With Christmas right around the corner, many are celebrating what is known as Advent. Now, for those of you like me who did not grow up in the church, you may not have learned that Advent is the period of time in the Christian calendar leading up to Christ’s birth on Christmas. Even though “Advent” may sound like the newest asthma medication, it in fact signifies a time of expectant waiting. In Latin (for those word lovers like myself), it literally means “coming.” Christ is coming and as a Christian, we mark this amazing reality by talking about it, hearing about it in sermons, and reflecting on it during the four Sundays leading up to Christmas.
I did not grow up in the church, and so I did not learn any of this until much later. In fact, for years I confused Advent and Lent and wondered why no one was talking about giving up sweets right before the holidays. It has only been in the last couple years that the real beauty of this time has moved me. Especially now, as our family has the privilege of walking into our church’s sanctuary and being in a living, breathing, vibrant community. To me, Advent smells like pine trees and wears purple velvet. It tastes like candied pecans and hot cocoa.
Advent is the precious reminder that Christmas is coming.
The feeling I get from this time of year, after the last leaves of fall have tip-toed off their branches, is like running down the stairs Christmas morning. Seeing the tree all lit up, a sea of evergreen, with presents shining underneath. As a child, I loved the fact that there was a gift waiting just for me.
Emmanuel—or God with us—is one of the most comforting of all words in the human language in my opinion. In college after I was baptized, I actually toyed with the idea of having it forever inked across my forearm (even before this was trendy); but me with my commitment issues decided against it. Can I just say I am oh-so-glad I didn’t get that butterfly on the small of my back? I digress.
Emmanuel or God with us: this concept is so incredible that I can hardly stand it sometimes. Let me tell you why.
Every day I need to know—and not just with my mind, but with my heart and deep in my bones—that God loves me. Even now, I can hear the Bible-campy song:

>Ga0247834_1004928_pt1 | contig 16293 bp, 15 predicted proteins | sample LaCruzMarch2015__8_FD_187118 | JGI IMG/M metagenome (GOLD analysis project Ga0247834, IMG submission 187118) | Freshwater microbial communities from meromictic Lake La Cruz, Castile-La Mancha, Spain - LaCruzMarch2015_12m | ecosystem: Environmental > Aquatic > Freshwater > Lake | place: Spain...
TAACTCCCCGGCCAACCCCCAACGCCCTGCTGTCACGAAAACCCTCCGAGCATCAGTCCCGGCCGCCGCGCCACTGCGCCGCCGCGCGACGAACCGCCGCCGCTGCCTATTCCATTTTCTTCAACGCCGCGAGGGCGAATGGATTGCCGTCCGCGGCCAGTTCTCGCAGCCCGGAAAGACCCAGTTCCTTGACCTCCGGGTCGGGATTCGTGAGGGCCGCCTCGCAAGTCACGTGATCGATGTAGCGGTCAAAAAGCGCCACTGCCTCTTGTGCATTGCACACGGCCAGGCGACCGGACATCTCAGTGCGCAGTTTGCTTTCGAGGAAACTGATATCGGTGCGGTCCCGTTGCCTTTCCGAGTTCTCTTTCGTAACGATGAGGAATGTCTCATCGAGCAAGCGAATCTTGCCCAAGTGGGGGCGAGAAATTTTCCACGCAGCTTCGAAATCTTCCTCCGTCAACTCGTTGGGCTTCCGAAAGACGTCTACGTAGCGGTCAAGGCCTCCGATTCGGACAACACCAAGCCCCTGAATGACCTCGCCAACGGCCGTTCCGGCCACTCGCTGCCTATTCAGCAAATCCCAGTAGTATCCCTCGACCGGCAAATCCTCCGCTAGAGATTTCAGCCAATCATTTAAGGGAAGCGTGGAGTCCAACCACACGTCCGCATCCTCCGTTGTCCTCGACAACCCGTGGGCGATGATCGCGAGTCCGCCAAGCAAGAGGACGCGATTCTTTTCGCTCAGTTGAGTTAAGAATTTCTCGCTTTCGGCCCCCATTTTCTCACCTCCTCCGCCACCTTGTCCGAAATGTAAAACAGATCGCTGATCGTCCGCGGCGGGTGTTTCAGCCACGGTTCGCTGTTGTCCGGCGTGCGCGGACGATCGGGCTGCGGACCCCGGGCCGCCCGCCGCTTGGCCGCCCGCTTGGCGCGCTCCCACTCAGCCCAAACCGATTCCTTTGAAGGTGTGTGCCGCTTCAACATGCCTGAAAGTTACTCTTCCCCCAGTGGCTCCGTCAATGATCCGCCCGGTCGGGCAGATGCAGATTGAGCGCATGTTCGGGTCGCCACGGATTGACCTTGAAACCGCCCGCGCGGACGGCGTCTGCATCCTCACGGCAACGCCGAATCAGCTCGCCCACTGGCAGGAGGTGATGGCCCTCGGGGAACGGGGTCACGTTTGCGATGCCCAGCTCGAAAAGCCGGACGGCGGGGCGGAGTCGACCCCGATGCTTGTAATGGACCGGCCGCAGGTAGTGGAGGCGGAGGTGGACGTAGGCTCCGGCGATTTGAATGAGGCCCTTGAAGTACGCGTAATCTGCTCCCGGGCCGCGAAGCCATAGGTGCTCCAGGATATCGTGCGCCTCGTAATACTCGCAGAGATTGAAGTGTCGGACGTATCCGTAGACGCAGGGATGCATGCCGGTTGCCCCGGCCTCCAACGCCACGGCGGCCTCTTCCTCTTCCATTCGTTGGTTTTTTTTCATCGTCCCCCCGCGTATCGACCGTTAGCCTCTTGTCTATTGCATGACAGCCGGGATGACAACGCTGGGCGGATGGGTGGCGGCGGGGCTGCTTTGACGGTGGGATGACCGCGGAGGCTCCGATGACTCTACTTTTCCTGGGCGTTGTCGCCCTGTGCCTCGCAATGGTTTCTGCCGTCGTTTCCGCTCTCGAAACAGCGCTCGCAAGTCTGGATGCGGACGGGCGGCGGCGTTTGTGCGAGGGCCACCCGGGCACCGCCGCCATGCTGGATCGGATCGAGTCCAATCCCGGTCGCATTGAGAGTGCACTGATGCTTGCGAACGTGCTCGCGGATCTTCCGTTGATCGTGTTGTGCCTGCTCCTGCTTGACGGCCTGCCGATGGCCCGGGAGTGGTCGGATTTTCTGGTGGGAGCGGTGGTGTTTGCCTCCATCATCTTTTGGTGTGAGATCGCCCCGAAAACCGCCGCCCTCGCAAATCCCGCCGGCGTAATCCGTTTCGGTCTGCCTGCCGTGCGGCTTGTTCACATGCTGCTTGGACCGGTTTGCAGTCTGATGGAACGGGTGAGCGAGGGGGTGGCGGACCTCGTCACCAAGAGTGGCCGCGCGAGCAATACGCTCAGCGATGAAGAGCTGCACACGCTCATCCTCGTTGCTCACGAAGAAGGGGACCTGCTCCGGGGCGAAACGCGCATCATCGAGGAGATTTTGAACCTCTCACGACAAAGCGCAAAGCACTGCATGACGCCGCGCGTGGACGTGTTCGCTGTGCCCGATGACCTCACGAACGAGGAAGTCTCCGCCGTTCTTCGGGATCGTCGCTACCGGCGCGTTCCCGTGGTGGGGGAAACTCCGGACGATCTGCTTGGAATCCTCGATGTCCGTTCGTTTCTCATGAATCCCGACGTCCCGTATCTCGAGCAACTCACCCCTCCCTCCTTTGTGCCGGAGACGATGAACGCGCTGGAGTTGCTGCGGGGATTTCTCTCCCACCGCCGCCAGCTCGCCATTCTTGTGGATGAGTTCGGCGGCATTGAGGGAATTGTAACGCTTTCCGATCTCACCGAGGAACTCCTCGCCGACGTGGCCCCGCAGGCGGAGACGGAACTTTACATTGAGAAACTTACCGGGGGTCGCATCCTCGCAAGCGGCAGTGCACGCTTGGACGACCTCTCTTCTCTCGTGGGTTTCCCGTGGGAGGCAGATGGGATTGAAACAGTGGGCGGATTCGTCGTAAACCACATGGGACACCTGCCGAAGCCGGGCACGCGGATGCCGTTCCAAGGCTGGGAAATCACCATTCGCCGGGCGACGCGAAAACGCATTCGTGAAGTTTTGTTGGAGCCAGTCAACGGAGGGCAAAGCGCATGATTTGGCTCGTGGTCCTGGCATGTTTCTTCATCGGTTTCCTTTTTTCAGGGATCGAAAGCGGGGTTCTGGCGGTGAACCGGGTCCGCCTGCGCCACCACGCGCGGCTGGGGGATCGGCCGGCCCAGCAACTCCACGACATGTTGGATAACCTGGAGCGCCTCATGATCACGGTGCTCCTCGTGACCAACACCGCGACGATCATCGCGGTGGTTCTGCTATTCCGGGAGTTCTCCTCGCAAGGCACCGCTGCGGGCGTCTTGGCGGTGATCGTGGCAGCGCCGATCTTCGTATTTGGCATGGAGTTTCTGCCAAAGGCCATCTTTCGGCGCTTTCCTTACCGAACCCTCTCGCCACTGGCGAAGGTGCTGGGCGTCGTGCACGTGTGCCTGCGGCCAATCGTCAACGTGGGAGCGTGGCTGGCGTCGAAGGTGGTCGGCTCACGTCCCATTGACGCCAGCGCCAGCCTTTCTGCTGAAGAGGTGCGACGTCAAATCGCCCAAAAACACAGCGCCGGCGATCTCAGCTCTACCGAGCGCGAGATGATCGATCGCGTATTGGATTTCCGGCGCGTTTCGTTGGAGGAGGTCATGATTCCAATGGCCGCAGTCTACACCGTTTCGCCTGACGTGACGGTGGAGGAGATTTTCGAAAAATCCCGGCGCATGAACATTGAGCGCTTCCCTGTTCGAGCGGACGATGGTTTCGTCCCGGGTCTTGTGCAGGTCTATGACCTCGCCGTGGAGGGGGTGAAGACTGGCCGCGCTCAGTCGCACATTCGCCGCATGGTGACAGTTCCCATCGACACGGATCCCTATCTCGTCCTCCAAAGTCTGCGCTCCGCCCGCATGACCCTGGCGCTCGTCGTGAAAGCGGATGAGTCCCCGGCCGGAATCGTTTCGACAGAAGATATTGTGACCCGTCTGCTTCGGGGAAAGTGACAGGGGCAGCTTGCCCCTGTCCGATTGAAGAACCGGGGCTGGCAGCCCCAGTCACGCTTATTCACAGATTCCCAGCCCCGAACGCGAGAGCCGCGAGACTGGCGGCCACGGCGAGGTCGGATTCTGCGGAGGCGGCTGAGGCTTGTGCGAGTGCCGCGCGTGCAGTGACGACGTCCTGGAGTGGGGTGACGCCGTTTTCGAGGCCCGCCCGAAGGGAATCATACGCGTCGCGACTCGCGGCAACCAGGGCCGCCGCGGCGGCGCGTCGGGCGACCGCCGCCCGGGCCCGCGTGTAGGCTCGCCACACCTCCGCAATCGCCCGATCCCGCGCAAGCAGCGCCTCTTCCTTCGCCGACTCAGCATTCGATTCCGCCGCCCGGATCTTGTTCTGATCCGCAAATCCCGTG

Yes, Jesus loves me,
Yes, Jesus loves me,
Yes, Jesus loves me, the Bible tells me so.
I remember hearing and even singing this lovely song when I went to Wednesday night youth group with my best friend and her family in middle school. We played games like red rover and ate greasy pizza and watched teens awkwardly act out stories from the Bible with long flowing sheets that were supposed to be tunics or something. I knew the words, or I learned them, but I didn’t really know what it all meant. I did not feel the reality of this statement—Jesus loves me— until years later.
I wish I knew. Perhaps it was the muck I trudged through as a child and teen. Divorced parents, death of loved ones, bullying, insecurity, sexual trauma, anxiety, depression, and then addiction. There was a lot of junk that got in the way of me being able to truly know that God loves me and believe it. Not that I did not search for it—looking for love in all the wrong places, as another song goes. I searched and searched and never found what I was looking for—until I did.
What Are You Searching For?
Jesus came into my life like a steam engine. Loud. Purposeful. Steady. In addiction recovery, there is a saying (we are quite fond of our sayings) that “Gifts of desperation” can bring us to pristine moments of clarity. These gifts bring us to realize our need for God. And importantly, these holy nudges can lead us into a search, then commitment, to walk a better and brighter way.
My gifts of desperation, I’ve often thought, are like the presents under our family tree on Christmases past: way too plentiful. Like a Target commercial. But God’s ways are higher than my ways. His purposes perfect. And in my wounded, thirsty parts, He shows up. I imagine him now, resting against one of the unopened gifts. Beautifully wrapped. Waiting.
God shows me through the shattered spaces and my brokenness that He was—and is and will be—here throughout it all. Emmanuel!
When I finally learned this, something clicked. I realized that I wasn’t alone and never was. And most importantly, I did not have to do life on my own again. There is a God who loves me. Loves me so much, in fact, that he sent his Son to be born in a dusty manger on a sacred, silent night. And this little baby cried and cooed and pooped and stared at the world with wonder-full eyes and grew up to teach and preach and perform miracles and ultimately die the most ignoble of deaths all to show humanity—all to show me—that he loves me.
Christmas is waiting for you.
In this season of waiting—whether we are waiting for the marriage to heal, the test results to come, the baby (or babies) to be born—my prayer is that we all have time for a moment of stillness to reflect during the season of Advent. God is with us. What a beautiful truth and picture of the immense love God has for us all.
As you enjoy Christmas with friends and family, remember the reason for the season: